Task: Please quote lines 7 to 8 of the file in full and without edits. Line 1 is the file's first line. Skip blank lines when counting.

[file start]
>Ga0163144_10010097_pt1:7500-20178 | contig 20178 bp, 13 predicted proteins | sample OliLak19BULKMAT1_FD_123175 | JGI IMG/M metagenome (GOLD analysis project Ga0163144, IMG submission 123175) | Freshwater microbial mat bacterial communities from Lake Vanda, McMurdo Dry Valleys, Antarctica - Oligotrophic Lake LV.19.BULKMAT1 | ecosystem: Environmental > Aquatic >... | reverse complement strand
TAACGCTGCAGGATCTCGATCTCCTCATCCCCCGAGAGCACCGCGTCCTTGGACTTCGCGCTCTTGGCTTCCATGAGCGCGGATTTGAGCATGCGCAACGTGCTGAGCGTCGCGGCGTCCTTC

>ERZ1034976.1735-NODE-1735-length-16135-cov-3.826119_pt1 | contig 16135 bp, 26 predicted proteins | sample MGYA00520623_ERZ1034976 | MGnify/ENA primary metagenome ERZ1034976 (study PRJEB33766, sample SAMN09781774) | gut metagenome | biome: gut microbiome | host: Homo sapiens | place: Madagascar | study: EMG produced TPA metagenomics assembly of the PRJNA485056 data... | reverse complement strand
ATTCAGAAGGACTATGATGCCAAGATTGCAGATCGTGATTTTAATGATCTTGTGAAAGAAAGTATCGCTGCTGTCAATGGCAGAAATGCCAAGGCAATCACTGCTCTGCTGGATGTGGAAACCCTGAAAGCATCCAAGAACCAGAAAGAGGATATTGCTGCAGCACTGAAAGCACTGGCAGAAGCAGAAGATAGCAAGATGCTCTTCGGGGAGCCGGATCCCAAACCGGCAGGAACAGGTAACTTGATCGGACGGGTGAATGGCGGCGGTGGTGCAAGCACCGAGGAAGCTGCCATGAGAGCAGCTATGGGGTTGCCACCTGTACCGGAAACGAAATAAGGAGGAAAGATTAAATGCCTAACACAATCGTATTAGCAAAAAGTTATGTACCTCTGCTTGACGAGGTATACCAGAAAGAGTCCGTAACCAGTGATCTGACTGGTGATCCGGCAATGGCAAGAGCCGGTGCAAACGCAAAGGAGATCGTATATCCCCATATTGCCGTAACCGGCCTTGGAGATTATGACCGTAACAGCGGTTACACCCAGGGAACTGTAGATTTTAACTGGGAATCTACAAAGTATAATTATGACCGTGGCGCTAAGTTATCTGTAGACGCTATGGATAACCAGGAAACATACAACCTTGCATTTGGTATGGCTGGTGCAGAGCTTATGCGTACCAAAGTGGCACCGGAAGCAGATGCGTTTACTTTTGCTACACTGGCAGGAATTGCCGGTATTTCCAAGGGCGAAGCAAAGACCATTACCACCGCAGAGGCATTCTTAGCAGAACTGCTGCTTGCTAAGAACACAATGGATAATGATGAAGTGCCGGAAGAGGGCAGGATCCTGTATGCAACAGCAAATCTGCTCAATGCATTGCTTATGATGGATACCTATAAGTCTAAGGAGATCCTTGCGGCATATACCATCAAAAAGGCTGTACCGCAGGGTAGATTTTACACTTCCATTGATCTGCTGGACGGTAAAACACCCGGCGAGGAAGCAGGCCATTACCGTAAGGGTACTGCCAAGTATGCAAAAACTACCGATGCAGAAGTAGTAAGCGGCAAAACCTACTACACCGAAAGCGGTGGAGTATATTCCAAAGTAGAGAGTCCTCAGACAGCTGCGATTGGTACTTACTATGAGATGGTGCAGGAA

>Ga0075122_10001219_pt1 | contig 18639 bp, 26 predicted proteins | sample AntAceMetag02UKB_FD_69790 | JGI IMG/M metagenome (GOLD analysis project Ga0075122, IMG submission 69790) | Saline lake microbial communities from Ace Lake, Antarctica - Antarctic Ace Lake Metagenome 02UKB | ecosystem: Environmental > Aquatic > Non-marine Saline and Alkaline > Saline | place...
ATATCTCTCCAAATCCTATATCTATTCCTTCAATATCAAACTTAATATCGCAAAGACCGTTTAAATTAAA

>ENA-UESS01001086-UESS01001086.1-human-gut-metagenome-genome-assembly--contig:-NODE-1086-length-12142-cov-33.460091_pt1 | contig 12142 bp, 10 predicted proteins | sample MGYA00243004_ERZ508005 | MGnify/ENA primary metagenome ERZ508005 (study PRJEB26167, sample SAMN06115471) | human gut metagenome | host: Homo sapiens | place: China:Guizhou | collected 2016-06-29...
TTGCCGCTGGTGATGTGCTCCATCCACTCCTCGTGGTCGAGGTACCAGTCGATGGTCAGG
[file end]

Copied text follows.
>ENA-UESS01001086-UESS01001086.1-human-gut-metagenome-genome-assembly--contig:-NODE-1086-length-12142-cov-33.460091_pt1 | contig 12142 bp, 10 predicted proteins | sample MGYA00243004_ERZ508005 | MGnify/ENA primary metagenome ERZ508005 (study PRJEB26167, sample SAMN06115471) | human gut metagenome | host: Homo sapiens | place: China:Guizhou | collected 2016-06-29...
TTGCCGCTGGTGATGTGCTCCATCCACTCCTCGTGGTCGAGGTACCAGTCGATGGTCAGG